Armadillos in Northwest Georgia
a busy roadway. The giveaway is the protective armor on the head, body and tail of the armadillo. The armor will have 7 to 10 movable rings between the shoulder and hip shield on the animal. The armadillo will have a pig like snout with peg- like teeth that are good for grinding food, but not good for catching other animals. There is only one species of armadillo that currently will call the southeast home.
Armadillos have few natural predators. At the same time, they are not protected in Georgia. They can be hunted or trapped throughout the year. It is safe to say you see armadillos most often when you see one on the side of the road that was killed by an automobile. I will add that if you conclude you must do something to eradicate or reduce armadillo numbers on your property, to contact DNR or Game Management to make sure what you are going to do is legal in fashion.
Armadillos will dig their own burrow for a home or will use the burrow of another armadillo. Armadillos do not hibernate in the winter, but they also are not active when temperatures are above 85 degrees F. In the winter, they will be active in the warmer parts of the day. When we get hot in the summer, armadillos will become more active in the night hours. Armadillos can stay in the underground burrow for days, but they are not known to store food and do not have much body fat. They must come out of the burrow to look for food. I will add that in bad weather events, they can freeze or starve to death if they are unable to find food sources. They have poor eyesight and need a good sense of smell to find food. The diet will normally consume of insects and, believe it or not, soil and plant litter. They will eat fruit items or vegetable matter when available. Insects preferred to consumer are beetles, wasps, moth larvae, ants, millipedes, centipedes, snails, leeches and earthworms. They can eat frogs and toads plus lizards and even small snakes. A UGA study of armadillos did show insects as the main part of the diet.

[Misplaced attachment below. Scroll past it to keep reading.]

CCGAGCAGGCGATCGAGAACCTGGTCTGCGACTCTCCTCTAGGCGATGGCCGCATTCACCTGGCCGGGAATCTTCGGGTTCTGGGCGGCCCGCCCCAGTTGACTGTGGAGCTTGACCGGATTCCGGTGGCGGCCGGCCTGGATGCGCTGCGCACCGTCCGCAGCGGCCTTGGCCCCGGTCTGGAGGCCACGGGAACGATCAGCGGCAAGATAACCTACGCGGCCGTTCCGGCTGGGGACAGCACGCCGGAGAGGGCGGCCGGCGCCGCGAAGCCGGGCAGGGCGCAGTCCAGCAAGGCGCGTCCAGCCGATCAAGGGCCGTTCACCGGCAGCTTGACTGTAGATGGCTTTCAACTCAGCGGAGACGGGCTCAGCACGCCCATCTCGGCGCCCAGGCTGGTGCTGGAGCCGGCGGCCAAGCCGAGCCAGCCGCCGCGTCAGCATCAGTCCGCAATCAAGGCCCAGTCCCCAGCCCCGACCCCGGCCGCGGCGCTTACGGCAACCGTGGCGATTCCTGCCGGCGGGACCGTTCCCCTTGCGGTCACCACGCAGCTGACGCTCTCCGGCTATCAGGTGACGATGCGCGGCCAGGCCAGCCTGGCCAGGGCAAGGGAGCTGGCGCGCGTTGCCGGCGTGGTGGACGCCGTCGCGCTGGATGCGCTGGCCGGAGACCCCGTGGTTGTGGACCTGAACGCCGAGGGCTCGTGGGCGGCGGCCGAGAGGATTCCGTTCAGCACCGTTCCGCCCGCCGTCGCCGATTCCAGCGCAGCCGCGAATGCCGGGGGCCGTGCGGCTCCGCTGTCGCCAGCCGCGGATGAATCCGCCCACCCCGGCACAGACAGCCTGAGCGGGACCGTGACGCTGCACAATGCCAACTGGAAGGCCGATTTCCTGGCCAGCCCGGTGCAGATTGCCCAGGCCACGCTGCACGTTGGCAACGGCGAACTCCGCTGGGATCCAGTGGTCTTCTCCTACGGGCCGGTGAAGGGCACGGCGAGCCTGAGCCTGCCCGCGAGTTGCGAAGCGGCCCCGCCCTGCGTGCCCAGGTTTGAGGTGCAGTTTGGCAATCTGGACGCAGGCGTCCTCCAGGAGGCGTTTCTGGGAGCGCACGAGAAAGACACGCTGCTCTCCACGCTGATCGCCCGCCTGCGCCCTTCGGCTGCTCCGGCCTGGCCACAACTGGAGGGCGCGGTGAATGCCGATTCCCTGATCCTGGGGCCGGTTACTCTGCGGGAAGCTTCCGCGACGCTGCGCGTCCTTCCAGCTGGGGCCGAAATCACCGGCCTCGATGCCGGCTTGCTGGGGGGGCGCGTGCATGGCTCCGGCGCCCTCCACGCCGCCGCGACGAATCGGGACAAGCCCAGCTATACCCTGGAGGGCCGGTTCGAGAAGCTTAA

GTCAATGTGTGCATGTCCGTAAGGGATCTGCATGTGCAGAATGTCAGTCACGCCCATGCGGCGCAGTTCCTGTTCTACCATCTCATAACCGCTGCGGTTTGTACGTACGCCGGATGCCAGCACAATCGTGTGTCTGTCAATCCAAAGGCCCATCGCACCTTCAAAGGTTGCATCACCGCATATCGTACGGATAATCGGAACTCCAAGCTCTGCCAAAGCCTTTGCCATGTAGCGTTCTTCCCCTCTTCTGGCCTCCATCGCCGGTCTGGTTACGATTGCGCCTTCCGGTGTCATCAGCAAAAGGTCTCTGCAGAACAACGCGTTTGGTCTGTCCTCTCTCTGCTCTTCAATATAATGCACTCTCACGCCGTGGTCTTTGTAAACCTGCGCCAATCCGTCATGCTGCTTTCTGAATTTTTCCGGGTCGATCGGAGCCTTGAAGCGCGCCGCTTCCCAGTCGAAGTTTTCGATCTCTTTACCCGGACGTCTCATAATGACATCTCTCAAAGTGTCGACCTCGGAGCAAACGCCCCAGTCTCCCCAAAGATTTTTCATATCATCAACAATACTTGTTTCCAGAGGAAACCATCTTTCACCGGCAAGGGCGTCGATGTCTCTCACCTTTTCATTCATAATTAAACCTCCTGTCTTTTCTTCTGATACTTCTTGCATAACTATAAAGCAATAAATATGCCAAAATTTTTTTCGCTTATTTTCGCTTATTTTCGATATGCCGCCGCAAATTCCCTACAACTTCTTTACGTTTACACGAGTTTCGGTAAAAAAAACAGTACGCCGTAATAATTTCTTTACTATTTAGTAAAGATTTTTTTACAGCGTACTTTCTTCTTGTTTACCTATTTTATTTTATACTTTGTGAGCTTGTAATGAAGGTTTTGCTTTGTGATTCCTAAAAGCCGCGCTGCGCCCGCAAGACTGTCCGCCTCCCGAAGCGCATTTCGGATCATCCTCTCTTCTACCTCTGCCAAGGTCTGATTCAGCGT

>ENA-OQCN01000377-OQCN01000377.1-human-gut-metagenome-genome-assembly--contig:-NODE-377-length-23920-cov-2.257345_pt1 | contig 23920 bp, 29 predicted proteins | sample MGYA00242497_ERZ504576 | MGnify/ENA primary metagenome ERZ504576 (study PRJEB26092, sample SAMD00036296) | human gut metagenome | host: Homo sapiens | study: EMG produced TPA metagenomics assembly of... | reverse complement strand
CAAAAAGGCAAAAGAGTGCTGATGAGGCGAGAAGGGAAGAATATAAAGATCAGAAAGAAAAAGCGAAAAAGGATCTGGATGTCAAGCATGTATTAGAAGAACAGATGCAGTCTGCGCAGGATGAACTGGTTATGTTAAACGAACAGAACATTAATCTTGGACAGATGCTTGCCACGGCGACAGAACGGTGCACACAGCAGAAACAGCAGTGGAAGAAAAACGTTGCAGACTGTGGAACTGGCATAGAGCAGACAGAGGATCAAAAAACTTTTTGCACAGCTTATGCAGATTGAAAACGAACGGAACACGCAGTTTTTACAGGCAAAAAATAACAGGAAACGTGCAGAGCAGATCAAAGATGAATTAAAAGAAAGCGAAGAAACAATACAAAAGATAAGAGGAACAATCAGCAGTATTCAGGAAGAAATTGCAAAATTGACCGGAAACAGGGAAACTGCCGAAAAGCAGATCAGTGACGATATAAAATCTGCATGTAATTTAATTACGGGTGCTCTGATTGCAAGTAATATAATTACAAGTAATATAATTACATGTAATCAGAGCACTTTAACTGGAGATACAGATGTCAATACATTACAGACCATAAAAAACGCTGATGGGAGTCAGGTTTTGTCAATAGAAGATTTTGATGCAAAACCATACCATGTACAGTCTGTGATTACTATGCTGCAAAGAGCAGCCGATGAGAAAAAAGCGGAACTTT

What type of damage can armadillos do? Rooting in lawns, golf courses, vegetable gardens or flower beds may be the most common. Digging damage by burrowing under foundations, driveways and other structures can be problematic, too. There has been armadillo complaints in some parts of the U. S. where armadillos keep folks awake at night by rubbing their shells against the home. Armadillos can carry disease such as leprosy, but to be clear, our publication states no reported positive cases in Georgia, Alabama or Florida. There have been a couple of cases in Texas of transmission, but it was from consuming raw or undercooked armadillo meat. There was one study on armadillo damage in Texas in the mid to late 1970s and one in limited area, the damage was estimated at $ 20,000.
Again, as far as I know, armadillos are not protected in Georgia. I would visit with DNR prior to doing any eradication to confirm your legality in armadillo removal. Armadillos are at times controlled by trapping. Wire cage live traps measuring at least 10 x 12 x 32 inches are recommended. It is also recommended to use wings of 1 x 6 inch lumber placed in a “V” arrangement in front of the trap to funnel the armadillo into the trap can help. Try putting the trap along natural barriers like logs or side of a building can help increase capture. There are no bait, lure or attractant that have shown to be successful in increasing the number trapped. There are no repellents, no toxicants or no fumigants registered f or armadillos. Shooting in some places has been an effective control method if ordinances allow. Also, check with regulatory agencies such as Game Management on trapping and releasing. This may not be well received since you are releasing on another person’s property or not good for the armadillo. You are taking the animal from their food, water and shelter that can result in death to the armadillo. There are also nuisance wildlife control operators that can remove armadillos as a business.
For more information, contact UGA Extension- Gordon County at 706- 629- 8685 or email gbowman@ uga. edu.